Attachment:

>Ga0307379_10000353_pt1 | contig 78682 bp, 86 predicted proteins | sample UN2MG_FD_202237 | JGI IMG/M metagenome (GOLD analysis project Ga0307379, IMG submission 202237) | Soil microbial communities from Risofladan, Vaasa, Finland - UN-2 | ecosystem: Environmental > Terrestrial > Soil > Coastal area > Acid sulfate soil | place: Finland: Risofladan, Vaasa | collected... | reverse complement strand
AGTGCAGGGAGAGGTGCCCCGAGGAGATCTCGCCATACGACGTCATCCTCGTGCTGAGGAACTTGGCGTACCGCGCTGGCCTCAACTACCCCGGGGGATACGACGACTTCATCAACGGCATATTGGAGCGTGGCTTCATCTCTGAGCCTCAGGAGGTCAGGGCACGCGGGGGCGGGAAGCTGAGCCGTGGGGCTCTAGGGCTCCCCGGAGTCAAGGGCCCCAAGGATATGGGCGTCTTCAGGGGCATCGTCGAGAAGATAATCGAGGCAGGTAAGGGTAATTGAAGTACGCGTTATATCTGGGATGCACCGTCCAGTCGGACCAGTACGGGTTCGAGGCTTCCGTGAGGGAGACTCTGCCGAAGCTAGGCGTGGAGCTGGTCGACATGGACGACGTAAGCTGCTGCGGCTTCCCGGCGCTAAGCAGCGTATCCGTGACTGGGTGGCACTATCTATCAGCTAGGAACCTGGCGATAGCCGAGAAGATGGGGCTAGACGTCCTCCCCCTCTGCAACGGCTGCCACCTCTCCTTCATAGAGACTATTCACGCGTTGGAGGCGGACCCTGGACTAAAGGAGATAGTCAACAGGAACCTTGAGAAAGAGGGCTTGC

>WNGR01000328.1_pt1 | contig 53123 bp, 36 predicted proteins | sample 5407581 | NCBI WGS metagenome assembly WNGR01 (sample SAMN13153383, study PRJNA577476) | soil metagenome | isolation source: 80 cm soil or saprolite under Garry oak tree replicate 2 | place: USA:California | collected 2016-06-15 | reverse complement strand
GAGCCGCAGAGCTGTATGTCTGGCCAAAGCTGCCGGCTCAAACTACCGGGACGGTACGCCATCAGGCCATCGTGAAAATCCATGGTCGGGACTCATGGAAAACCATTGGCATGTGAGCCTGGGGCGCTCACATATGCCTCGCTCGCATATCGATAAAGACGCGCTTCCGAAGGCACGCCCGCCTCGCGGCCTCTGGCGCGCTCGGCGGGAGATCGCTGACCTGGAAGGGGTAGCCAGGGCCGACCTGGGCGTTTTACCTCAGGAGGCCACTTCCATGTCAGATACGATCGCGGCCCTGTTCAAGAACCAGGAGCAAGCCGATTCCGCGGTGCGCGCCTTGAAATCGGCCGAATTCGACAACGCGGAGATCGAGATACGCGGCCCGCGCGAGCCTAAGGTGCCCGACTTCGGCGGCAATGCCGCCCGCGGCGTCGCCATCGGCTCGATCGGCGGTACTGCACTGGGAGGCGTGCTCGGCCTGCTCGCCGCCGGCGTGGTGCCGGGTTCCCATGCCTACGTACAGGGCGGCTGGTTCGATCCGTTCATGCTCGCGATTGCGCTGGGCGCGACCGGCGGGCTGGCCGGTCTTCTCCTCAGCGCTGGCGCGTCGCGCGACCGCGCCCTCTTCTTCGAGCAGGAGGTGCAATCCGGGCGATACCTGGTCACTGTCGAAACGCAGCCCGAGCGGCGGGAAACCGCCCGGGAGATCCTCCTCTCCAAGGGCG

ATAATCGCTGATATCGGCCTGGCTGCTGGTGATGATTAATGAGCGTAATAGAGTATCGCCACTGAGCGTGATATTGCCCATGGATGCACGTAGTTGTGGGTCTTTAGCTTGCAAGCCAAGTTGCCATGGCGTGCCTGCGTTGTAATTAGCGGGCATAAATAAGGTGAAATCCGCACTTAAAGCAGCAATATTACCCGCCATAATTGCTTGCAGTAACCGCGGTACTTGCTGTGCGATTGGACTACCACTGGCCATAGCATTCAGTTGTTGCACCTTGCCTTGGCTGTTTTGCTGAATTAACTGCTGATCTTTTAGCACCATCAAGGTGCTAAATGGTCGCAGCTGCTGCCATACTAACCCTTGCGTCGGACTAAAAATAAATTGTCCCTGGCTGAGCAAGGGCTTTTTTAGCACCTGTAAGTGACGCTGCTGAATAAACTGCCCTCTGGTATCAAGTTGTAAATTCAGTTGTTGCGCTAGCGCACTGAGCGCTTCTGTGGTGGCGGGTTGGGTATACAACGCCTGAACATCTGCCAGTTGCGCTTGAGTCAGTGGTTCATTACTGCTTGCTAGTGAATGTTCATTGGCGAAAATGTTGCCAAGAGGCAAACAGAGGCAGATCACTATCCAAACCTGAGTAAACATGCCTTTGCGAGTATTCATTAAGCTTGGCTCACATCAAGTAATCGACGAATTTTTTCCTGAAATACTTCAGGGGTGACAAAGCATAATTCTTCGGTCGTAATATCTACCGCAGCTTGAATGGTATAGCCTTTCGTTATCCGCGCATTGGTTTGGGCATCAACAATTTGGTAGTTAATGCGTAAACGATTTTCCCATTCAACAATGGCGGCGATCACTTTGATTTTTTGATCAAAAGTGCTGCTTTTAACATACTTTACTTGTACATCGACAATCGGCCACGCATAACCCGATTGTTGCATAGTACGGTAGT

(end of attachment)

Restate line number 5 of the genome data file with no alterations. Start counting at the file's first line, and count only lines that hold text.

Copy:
ATAATCGCTGATATCGGCCTGGCTGCTGGTGATGATTAATGAGCGTAATAGAGTATCGCCACTGAGCGTGATATTGCCCATGGATGCACGTAGTTGTGGGTCTTTAGCTTGCAAGCCAAGTTGCCATGGCGTGCCTGCGTTGTAATTAGCGGGCATAAATAAGGTGAAATCCGCACTTAAAGCAGCAATATTACCCGCCATAATTGCTTGCAGTAACCGCGGTACTTGCTGTGCGATTGGACTACCACTGGCCATAGCATTCAGTTGTTGCACCTTGCCTTGGCTGTTTTGCTGAATTAACTGCTGATCTTTTAGCACCATCAAGGTGCTAAATGGTCGCAGCTGCTGCCATACTAACCCTTGCGTCGGACTAAAAATAAATTGTCCCTGGCTGAGCAAGGGCTTTTTTAGCACCTGTAAGTGACGCTGCTGAATAAACTGCCCTCTGGTATCAAGTTGTAAATTCAGTTGTTGCGCTAGCGCACTGAGCGCTTCTGTGGTGGCGGGTTGGGTATACAACGCCTGAACATCTGCCAGTTGCGCTTGAGTCAGTGGTTCATTACTGCTTGCTAGTGAATGTTCATTGGCGAAAATGTTGCCAAGAGGCAAACAGAGGCAGATCACTATCCAAACCTGAGTAAACATGCCTTTGCGAGTATTCATTAAGCTTGGCTCACATCAAGTAATCGACGAATTTTTTCCTGAAATACTTCAGGGGTGACAAAGCATAATTCTTCGGTCGTAATATCTACCGCAGCTTGAATGGTATAGCCTTTCGTTATCCGCGCATTGGTTTGGGCATCAACAATTTGGTAGTTAATGCGTAAACGATTTTCCCATTCAACAATGGCGGCGATCACTTTGATTTTTTGATCAAAAGTGCTGCTTTTAACATACTTTACTTGTACATCGACAATCGGCCACGCATAACCCGATTGTTGCATAGTACGGTAGT